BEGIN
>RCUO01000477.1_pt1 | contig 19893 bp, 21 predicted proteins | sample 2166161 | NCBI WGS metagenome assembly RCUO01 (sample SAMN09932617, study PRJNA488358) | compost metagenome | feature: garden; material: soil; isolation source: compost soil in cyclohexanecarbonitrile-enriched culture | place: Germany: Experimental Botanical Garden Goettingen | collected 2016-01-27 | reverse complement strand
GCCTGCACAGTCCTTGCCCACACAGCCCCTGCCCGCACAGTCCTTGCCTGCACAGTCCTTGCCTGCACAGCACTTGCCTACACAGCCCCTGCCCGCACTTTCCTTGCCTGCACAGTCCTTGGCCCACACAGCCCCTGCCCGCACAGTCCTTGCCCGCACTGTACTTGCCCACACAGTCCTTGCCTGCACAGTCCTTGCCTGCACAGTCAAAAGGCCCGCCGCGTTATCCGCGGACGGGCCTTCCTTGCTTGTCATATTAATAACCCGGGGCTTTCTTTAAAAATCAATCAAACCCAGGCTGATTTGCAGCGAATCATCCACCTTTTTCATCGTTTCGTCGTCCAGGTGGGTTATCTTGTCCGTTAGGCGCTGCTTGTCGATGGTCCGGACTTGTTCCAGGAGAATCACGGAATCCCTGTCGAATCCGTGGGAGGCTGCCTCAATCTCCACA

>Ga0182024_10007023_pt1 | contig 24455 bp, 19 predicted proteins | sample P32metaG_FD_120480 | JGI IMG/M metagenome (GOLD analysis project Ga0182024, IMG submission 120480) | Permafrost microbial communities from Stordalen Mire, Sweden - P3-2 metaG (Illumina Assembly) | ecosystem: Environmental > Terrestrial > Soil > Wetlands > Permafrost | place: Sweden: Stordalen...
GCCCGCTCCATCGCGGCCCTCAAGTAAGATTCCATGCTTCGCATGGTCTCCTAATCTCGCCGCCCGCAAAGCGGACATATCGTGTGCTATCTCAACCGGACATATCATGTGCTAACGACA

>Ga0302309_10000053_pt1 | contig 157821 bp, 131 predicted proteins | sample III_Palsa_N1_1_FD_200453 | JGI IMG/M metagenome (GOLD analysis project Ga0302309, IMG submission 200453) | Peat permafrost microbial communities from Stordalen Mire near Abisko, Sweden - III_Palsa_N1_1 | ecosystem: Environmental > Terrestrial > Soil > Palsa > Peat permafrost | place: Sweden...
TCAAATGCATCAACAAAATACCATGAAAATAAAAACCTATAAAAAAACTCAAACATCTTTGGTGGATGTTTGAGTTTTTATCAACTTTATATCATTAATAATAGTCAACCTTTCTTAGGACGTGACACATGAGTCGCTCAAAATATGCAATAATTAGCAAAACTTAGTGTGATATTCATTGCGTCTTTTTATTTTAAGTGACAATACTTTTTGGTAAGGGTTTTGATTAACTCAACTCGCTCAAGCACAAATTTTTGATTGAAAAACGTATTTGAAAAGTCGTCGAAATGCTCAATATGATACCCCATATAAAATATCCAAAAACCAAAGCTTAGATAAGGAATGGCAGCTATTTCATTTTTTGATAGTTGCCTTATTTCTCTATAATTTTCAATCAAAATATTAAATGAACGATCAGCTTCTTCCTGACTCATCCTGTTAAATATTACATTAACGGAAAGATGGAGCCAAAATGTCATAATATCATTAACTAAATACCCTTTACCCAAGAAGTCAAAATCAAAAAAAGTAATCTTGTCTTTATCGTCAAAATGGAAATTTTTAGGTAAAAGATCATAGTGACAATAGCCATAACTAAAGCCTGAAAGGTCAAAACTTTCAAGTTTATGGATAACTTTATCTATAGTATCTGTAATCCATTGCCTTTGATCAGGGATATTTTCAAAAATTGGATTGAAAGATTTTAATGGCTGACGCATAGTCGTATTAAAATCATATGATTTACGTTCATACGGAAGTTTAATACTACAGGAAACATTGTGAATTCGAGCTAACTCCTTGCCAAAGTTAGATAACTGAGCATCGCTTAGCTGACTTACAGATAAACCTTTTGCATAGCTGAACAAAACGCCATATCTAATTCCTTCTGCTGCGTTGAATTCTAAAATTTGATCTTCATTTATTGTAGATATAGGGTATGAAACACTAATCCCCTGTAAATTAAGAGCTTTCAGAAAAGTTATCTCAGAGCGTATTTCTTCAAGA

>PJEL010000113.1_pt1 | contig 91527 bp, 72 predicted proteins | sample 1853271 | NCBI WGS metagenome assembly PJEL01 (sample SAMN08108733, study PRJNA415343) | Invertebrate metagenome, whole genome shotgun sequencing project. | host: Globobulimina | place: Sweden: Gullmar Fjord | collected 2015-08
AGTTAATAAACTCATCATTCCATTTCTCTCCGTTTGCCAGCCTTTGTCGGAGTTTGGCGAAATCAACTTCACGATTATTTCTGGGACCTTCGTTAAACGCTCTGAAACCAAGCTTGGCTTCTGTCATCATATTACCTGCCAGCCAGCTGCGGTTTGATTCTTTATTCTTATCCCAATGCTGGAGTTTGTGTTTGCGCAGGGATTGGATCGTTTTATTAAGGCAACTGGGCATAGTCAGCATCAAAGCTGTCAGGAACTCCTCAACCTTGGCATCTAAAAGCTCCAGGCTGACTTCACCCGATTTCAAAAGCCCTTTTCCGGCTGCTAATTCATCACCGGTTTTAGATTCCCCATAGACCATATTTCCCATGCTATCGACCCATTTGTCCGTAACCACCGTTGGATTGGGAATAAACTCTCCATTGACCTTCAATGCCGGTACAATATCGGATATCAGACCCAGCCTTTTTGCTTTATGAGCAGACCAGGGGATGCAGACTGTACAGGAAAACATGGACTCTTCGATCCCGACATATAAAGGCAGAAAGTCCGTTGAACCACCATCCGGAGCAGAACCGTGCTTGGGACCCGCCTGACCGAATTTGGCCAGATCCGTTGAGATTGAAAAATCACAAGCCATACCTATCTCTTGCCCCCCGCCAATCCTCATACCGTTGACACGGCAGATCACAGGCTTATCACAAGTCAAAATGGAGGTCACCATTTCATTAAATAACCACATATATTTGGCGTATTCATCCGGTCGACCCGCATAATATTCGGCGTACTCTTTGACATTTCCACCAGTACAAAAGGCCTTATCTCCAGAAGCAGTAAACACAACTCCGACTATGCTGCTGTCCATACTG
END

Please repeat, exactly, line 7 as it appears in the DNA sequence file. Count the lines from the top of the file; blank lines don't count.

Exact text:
>PJEL010000113.1_pt1 | contig 91527 bp, 72 predicted proteins | sample 1853271 | NCBI WGS metagenome assembly PJEL01 (sample SAMN08108733, study PRJNA415343) | Invertebrate metagenome, whole genome shotgun sequencing project. | host: Globobulimina | place: Sweden: Gullmar Fjord | collected 2015-08